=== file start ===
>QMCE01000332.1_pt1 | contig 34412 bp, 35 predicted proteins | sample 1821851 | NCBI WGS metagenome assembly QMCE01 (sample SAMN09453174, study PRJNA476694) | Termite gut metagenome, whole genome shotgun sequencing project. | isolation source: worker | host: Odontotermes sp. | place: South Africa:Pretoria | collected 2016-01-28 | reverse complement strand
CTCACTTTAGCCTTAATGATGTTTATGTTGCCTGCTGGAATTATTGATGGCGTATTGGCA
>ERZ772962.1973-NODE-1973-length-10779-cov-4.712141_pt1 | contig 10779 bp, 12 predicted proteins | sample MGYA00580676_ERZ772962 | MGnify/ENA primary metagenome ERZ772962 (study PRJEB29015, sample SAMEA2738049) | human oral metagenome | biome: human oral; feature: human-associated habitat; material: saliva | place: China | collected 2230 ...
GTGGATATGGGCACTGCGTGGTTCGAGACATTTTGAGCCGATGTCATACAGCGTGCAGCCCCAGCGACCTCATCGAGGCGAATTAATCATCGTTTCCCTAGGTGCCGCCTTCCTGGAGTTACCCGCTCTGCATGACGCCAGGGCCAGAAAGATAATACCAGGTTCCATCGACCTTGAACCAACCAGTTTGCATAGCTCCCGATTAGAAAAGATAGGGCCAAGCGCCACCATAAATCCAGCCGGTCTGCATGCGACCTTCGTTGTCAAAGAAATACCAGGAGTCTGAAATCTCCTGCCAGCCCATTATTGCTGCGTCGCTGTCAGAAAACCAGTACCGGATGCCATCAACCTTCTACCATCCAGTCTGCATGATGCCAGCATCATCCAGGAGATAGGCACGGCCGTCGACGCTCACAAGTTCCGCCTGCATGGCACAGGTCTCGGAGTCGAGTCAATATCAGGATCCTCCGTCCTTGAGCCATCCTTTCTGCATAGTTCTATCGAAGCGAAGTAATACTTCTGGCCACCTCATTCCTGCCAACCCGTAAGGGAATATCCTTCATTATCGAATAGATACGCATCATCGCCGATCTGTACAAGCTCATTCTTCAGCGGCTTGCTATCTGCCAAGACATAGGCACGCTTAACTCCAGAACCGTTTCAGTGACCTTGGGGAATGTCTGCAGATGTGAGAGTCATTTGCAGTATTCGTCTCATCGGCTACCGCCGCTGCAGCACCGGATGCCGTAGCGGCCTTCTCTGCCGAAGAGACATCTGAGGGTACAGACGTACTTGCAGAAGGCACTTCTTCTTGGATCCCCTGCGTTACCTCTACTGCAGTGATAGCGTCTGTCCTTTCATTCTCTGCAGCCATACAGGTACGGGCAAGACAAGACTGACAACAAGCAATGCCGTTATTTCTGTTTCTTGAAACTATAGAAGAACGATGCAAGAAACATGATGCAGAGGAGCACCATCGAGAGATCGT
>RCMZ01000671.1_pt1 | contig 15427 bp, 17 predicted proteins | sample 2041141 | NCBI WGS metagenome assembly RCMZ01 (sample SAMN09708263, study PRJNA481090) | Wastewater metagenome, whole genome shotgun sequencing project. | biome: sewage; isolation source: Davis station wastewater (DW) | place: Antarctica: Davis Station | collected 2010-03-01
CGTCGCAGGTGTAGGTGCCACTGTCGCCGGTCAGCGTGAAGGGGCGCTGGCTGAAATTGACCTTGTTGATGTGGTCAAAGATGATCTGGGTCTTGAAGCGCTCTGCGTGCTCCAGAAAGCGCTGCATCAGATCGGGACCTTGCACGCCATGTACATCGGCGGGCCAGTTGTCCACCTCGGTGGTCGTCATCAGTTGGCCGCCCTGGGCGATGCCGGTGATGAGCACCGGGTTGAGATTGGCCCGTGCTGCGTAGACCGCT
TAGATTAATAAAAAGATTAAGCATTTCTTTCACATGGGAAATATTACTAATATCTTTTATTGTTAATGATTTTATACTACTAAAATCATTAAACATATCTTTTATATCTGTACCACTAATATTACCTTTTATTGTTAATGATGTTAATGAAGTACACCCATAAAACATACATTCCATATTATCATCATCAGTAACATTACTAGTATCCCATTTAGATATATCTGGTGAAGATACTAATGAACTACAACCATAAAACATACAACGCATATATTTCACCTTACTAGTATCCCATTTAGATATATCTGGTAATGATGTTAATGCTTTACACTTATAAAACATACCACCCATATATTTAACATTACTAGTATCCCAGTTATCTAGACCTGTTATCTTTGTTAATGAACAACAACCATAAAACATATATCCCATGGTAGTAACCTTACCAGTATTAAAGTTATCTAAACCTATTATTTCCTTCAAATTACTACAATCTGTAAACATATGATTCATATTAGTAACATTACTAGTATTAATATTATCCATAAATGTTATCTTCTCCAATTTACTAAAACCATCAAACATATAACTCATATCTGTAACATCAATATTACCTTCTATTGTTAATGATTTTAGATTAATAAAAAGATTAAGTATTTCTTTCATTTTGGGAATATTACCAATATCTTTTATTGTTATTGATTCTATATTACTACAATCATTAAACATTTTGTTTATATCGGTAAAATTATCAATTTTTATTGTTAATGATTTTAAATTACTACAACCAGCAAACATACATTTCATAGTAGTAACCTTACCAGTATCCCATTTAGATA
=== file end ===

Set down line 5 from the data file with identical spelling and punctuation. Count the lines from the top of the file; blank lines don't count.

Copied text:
>RCMZ01000671.1_pt1 | contig 15427 bp, 17 predicted proteins | sample 2041141 | NCBI WGS metagenome assembly RCMZ01 (sample SAMN09708263, study PRJNA481090) | Wastewater metagenome, whole genome shotgun sequencing project. | biome: sewage; isolation source: Davis station wastewater (DW) | place: Antarctica: Davis Station | collected 2010-03-01